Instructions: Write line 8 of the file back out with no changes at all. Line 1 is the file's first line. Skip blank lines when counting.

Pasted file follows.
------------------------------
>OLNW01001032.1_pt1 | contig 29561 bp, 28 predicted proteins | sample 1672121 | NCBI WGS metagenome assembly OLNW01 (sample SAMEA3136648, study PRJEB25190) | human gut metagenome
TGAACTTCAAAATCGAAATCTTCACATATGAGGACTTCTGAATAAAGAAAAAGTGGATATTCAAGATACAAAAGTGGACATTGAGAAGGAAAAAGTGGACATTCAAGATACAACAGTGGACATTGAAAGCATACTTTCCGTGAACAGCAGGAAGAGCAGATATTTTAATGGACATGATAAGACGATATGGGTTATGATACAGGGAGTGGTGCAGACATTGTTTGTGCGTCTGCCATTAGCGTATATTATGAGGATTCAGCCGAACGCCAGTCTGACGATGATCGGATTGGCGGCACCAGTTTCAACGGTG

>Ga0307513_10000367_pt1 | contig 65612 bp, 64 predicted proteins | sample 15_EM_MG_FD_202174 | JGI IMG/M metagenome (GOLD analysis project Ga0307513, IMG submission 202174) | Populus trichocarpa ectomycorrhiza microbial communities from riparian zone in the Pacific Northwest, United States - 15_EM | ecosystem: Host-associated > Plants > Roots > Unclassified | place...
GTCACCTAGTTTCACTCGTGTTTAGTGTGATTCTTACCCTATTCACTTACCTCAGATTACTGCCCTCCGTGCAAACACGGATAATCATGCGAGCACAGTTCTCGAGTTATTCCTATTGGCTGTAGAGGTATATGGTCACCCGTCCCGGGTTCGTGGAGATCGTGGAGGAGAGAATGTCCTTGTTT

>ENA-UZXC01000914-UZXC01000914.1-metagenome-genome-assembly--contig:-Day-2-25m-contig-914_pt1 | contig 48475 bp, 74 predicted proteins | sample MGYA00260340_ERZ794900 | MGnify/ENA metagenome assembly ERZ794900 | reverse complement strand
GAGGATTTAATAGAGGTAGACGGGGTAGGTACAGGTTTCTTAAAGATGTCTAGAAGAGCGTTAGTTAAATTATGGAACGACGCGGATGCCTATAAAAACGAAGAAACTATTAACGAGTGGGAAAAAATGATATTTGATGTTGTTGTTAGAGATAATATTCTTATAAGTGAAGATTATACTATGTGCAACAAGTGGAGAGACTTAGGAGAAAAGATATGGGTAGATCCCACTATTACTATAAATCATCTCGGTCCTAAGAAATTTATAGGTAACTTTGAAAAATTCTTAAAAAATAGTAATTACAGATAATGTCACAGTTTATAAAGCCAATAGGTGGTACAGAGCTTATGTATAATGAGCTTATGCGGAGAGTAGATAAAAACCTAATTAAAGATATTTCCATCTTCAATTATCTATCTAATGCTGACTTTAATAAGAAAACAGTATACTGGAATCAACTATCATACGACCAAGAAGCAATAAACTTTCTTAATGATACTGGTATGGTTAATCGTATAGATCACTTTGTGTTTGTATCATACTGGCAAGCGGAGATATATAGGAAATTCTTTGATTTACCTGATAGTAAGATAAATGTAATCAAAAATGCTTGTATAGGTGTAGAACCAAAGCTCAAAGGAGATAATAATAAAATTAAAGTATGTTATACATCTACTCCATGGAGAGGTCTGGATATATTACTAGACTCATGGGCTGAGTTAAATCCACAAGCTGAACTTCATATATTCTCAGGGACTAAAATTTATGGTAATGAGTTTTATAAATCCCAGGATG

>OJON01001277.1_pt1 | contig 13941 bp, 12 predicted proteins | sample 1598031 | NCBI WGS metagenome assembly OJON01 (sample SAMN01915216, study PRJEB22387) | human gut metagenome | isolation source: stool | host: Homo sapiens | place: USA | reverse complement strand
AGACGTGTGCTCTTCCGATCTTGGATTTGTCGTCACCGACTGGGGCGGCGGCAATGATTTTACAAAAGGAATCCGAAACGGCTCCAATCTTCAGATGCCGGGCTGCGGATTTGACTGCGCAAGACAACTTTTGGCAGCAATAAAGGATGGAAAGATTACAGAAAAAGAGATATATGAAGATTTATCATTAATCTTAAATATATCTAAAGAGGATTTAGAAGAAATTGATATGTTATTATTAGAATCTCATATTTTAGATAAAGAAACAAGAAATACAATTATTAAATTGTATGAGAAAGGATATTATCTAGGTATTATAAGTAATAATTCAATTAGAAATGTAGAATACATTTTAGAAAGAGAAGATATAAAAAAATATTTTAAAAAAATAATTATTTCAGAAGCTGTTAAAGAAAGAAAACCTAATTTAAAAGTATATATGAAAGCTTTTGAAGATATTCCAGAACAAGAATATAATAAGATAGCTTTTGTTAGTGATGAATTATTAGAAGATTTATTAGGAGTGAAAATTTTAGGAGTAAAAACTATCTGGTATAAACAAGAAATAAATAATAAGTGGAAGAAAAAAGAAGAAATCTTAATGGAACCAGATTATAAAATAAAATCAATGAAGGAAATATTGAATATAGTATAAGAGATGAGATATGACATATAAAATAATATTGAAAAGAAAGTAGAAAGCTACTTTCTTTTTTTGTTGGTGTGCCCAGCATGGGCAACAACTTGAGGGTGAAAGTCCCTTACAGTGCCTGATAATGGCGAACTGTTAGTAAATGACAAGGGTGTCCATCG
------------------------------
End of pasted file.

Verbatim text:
AGACGTGTGCTCTTCCGATCTTGGATTTGTCGTCACCGACTGGGGCGGCGGCAATGATTTTACAAAAGGAATCCGAAACGGCTCCAATCTTCAGATGCCGGGCTGCGGATTTGACTGCGCAAGACAACTTTTGGCAGCAATAAAGGATGGAAAGATTACAGAAAAAGAGATATATGAAGATTTATCATTAATCTTAAATATATCTAAAGAGGATTTAGAAGAAATTGATATGTTATTATTAGAATCTCATATTTTAGATAAAGAAACAAGAAATACAATTATTAAATTGTATGAGAAAGGATATTATCTAGGTATTATAAGTAATAATTCAATTAGAAATGTAGAATACATTTTAGAAAGAGAAGATATAAAAAAATATTTTAAAAAAATAATTATTTCAGAAGCTGTTAAAGAAAGAAAACCTAATTTAAAAGTATATATGAAAGCTTTTGAAGATATTCCAGAACAAGAATATAATAAGATAGCTTTTGTTAGTGATGAATTATTAGAAGATTTATTAGGAGTGAAAATTTTAGGAGTAAAAACTATCTGGTATAAACAAGAAATAAATAATAAGTGGAAGAAAAAAGAAGAAATCTTAATGGAACCAGATTATAAAATAAAATCAATGAAGGAAATATTGAATATAGTATAAGAGATGAGATATGACATATAAAATAATATTGAAAAGAAAGTAGAAAGCTACTTTCTTTTTTTGTTGGTGTGCCCAGCATGGGCAACAACTTGAGGGTGAAAGTCCCTTACAGTGCCTGATAATGGCGAACTGTTAGTAAATGACAAGGGTGTCCATCG